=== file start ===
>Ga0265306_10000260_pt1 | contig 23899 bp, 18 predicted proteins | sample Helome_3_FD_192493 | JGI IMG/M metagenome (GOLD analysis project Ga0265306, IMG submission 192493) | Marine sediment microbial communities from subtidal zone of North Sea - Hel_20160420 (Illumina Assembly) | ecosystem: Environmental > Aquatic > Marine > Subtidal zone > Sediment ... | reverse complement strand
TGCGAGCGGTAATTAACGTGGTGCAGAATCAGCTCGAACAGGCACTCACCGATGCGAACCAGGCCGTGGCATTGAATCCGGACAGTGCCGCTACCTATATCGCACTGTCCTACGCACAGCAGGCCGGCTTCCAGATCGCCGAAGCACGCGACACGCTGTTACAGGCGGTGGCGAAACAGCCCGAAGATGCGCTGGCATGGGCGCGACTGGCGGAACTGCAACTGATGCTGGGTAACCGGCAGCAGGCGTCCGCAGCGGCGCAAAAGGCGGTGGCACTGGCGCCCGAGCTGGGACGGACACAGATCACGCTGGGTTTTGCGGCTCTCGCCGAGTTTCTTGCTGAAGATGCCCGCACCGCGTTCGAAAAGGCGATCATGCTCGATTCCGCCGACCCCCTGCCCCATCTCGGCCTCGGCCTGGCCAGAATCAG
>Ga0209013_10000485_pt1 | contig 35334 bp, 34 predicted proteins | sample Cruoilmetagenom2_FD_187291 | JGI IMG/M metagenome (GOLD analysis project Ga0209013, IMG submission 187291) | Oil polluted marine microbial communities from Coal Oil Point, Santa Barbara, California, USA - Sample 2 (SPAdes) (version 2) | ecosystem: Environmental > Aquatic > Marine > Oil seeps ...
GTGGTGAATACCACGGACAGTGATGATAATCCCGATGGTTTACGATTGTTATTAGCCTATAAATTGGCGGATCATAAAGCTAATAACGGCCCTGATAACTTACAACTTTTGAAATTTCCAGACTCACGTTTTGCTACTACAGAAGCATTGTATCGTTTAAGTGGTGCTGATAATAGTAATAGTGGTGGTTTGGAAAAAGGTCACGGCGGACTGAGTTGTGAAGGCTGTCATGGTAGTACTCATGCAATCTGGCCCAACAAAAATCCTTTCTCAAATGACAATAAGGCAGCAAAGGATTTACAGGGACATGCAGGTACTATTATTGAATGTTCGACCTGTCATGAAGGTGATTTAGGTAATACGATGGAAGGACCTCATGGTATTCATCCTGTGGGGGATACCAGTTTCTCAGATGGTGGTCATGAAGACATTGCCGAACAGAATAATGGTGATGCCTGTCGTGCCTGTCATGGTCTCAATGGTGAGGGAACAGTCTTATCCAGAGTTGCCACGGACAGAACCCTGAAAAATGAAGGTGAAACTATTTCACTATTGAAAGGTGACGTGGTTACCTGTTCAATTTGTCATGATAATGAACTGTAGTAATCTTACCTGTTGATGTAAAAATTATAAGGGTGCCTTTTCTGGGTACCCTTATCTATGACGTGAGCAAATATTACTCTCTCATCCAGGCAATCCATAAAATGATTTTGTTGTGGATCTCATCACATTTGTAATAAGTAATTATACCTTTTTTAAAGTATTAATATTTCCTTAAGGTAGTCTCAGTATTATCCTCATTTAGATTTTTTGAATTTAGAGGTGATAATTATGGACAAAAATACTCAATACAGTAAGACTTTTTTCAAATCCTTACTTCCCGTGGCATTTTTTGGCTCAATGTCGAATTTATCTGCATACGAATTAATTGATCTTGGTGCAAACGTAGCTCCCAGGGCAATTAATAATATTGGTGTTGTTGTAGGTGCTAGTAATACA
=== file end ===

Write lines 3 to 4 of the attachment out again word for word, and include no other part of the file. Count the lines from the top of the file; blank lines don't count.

>Ga0209013_10000485_pt1 | contig 35334 bp, 34 predicted proteins | sample Cruoilmetagenom2_FD_187291 | JGI IMG/M metagenome (GOLD analysis project Ga0209013, IMG submission 187291) | Oil polluted marine microbial communities from Coal Oil Point, Santa Barbara, California, USA - Sample 2 (SPAdes) (version 2) | ecosystem: Environmental > Aquatic > Marine > Oil seeps ...
GTGGTGAATACCACGGACAGTGATGATAATCCCGATGGTTTACGATTGTTATTAGCCTATAAATTGGCGGATCATAAAGCTAATAACGGCCCTGATAACTTACAACTTTTGAAATTTCCAGACTCACGTTTTGCTACTACAGAAGCATTGTATCGTTTAAGTGGTGCTGATAATAGTAATAGTGGTGGTTTGGAAAAAGGTCACGGCGGACTGAGTTGTGAAGGCTGTCATGGTAGTACTCATGCAATCTGGCCCAACAAAAATCCTTTCTCAAATGACAATAAGGCAGCAAAGGATTTACAGGGACATGCAGGTACTATTATTGAATGTTCGACCTGTCATGAAGGTGATTTAGGTAATACGATGGAAGGACCTCATGGTATTCATCCTGTGGGGGATACCAGTTTCTCAGATGGTGGTCATGAAGACATTGCCGAACAGAATAATGGTGATGCCTGTCGTGCCTGTCATGGTCTCAATGGTGAGGGAACAGTCTTATCCAGAGTTGCCACGGACAGAACCCTGAAAAATGAAGGTGAAACTATTTCACTATTGAAAGGTGACGTGGTTACCTGTTCAATTTGTCATGATAATGAACTGTAGTAATCTTACCTGTTGATGTAAAAATTATAAGGGTGCCTTTTCTGGGTACCCTTATCTATGACGTGAGCAAATATTACTCTCTCATCCAGGCAATCCATAAAATGATTTTGTTGTGGATCTCATCACATTTGTAATAAGTAATTATACCTTTTTTAAAGTATTAATATTTCCTTAAGGTAGTCTCAGTATTATCCTCATTTAGATTTTTTGAATTTAGAGGTGATAATTATGGACAAAAATACTCAATACAGTAAGACTTTTTTCAAATCCTTACTTCCCGTGGCATTTTTTGGCTCAATGTCGAATTTATCTGCATACGAATTAATTGATCTTGGTGCAAACGTAGCTCCCAGGGCAATTAATAATATTGGTGTTGTTGTAGGTGCTAGTAATACA